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IMDb Bottom 100: Bratz: The Movie

Bratz: The Movie



This is not a good movie. I would go so far as to say that “Bratz” is about as detached from reality as any movie I have ever seen. The version of the world portrayed in “Bratz” is almost like a magical realist setting as written by an 11 year old: it is roughly as vapid as it is bizarre and surreal. For a movie written and directed for tweens, somehow it manages to be unintentionally entertaining.


Somewhere between the over-the-top characters and plots, the abysmal writing, and the horrible acting, there is a weird charm buried in the failure of this movie. Director Sean McNamara, who was responsible for “3 Ninjas: High Noon at Mega Mountain”, has managed to fine-tune the art of making shitty children’s movies throughout his career. I have seen a handful of his other features, however, and none of them have the odd, intangible quality of “Bratz”.

One of the few recognizable faces in “Bratz” is Jon Voight, who is certainly capable of saving bad movies with a grand, eccentric performance. However, he gets very little screentime as the principal of the school, and very few lines. I was really hoping for some “Anaconda”-style Voight in this flick, but that regrettably never happened. The rest of the cast is made up of at-best television actors, and unsurprisingly, none of them delivered great performances in this doll-inspired movie.


So, if not the acting or directing, what did save this movie? Did it have clever writing? The short answer to that question is ‘no’. The pacing of the story is really bizarre, with a number of what felt like false endings late in the movie. There is also a really strange time skip about 20 minutes in, that moves the story forward 3 years with no clear changes in the characters at all.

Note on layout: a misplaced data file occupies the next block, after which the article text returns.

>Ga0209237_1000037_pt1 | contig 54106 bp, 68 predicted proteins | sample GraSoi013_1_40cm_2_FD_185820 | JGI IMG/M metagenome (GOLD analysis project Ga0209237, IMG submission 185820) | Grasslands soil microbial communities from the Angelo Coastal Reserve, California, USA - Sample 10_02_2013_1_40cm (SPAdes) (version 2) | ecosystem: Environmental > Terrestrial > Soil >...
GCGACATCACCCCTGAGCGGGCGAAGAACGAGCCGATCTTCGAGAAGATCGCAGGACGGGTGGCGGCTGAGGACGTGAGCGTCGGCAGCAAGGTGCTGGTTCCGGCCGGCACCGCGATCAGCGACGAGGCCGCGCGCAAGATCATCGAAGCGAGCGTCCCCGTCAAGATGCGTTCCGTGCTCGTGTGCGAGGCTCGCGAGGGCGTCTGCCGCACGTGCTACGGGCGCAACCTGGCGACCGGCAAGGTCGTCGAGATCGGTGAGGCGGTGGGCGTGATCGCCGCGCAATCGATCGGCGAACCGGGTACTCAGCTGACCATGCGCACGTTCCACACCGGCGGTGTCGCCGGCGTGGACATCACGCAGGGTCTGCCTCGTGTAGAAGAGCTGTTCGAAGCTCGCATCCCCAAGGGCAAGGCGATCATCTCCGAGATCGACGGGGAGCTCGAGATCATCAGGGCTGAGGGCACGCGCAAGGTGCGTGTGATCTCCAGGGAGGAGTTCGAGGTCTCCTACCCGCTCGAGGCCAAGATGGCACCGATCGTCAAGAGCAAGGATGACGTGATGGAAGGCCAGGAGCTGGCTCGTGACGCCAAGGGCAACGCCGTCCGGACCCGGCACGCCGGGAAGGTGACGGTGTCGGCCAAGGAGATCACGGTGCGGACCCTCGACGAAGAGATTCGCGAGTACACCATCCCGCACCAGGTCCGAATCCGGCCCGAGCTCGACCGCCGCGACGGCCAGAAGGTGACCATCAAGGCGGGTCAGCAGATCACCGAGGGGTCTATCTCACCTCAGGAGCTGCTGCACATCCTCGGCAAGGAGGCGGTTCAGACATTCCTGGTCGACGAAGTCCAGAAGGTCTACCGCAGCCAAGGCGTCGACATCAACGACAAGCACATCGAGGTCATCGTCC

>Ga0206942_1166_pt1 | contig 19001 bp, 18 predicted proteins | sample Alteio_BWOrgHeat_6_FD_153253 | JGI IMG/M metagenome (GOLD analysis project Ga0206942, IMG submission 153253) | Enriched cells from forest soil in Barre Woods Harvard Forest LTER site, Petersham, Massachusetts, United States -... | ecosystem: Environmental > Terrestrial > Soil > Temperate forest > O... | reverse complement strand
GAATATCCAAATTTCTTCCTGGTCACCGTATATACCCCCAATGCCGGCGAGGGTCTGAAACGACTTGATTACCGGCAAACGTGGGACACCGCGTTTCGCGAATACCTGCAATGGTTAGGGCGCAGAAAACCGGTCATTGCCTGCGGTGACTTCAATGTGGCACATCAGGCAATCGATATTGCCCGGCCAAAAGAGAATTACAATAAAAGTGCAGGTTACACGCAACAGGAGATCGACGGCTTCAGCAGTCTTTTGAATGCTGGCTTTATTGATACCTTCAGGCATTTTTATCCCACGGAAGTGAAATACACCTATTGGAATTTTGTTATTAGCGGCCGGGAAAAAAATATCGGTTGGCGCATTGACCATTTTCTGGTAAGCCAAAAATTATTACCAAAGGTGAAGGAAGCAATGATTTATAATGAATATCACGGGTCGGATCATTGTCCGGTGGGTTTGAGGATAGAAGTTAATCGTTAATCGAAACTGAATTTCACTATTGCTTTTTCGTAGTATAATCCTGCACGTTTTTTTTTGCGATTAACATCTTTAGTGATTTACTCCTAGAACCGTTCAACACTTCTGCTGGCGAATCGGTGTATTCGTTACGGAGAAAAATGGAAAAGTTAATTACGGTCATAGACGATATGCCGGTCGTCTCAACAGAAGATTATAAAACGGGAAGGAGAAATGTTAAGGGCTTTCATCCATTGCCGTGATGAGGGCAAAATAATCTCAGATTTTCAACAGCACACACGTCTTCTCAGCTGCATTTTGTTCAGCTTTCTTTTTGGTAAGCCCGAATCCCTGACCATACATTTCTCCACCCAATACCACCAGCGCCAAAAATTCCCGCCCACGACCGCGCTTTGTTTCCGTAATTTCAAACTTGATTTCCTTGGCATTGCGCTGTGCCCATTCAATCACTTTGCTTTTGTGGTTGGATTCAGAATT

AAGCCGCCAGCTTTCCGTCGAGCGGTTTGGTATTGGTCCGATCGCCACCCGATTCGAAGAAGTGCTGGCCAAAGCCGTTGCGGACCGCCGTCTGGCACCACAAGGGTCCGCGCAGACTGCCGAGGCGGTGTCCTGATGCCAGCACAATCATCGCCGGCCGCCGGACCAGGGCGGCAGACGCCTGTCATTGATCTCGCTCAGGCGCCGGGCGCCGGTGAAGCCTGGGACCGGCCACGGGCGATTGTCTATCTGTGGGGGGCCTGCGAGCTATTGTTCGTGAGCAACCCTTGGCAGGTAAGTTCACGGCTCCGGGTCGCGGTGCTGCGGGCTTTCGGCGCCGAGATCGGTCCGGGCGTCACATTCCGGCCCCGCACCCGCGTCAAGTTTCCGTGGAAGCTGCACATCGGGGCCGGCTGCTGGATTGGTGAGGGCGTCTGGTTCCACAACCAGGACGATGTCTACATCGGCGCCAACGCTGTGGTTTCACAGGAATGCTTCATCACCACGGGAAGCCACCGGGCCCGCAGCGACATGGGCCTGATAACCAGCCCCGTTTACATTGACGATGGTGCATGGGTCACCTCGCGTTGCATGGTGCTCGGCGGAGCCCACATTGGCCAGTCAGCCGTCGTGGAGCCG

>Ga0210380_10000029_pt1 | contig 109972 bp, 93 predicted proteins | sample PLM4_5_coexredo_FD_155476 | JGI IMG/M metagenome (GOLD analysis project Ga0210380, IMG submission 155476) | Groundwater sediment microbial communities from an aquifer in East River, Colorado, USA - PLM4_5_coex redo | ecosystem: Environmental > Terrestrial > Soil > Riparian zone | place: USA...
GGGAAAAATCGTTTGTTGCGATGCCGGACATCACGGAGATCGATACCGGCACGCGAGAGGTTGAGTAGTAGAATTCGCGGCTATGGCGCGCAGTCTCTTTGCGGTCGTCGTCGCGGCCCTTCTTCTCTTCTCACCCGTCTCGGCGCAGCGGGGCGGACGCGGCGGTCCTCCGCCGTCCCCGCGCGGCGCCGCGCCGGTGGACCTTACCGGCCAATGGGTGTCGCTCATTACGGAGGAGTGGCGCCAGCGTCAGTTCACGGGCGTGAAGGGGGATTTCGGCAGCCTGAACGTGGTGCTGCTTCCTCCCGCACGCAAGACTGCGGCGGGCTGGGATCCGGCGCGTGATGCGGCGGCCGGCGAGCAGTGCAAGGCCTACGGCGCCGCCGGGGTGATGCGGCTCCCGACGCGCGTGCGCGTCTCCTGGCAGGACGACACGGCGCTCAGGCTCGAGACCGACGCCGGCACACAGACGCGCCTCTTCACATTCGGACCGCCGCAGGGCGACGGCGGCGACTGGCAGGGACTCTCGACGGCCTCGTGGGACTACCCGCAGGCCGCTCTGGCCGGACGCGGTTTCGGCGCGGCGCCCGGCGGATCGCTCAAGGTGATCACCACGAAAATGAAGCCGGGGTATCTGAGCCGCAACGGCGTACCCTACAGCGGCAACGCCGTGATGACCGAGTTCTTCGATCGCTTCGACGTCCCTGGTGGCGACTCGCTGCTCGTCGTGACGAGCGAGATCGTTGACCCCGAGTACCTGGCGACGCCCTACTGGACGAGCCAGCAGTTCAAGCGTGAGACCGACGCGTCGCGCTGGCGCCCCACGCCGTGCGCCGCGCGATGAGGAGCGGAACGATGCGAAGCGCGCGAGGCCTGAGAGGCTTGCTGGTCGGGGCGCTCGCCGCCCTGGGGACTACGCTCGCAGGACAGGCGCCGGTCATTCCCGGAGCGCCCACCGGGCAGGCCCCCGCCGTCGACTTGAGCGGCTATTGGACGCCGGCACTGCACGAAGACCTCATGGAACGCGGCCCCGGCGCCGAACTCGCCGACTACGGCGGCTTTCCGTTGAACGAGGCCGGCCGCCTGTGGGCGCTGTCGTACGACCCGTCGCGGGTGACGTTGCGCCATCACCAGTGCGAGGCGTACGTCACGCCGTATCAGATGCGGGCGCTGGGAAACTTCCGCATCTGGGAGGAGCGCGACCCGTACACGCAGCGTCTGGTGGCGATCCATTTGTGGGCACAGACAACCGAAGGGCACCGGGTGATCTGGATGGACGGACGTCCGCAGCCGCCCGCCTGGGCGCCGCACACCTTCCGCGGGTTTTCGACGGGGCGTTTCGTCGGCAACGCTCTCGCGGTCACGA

However, I don’t think anything measures up to how bad the dialogue and character writing is in this film. During a fight within the central Bratz gang, one of the girl’s accuses another of buying her friends with her dad’s bank account. The retort: “well, you don’t have a dad or a bank account”. If you ask me, that is an excessively cold burn for a kid’s movie, and sloppily delivered to boot. One of the leads attacks another character for having an absentee (dead?) parent, and for being poor.  The whole exchange is brushed off pretty quickly, and the whole gang is together again and as close as ever before too long. That, to me, is beyond unrealistic: you don’t just forget that kind of thing. The characters are without any kind of depth or genuine tension between them, which makes the resolution to the “no dad/no bank account” scene just feel bizarre.

Also bizarre? These clown costumes. Seriously.

Bad writing, bad acting, and bad directing. Yet, again, I found “Bratz” to be a mildly entertaining bad movie. Honestly, I can’t quite explain why. Somehow, in the mixing together of the independently shitty elements of this movie, a small amount of charm is produced as a byproduct. I do, however, know that I am not alone in this opinion. The good folks at “The Flop House Podcast” unanimously recommended “Bratz”, despite how bad the movie is mechanically. I found that at least mildly reassuring, in the sense that I apparently haven’t totally lost my ability to discern between good and bad movies.

IMDb Bottom 100: R.O.T.O.R.



You should probably just stop reading this review and start watching “R.O.T.O.R.”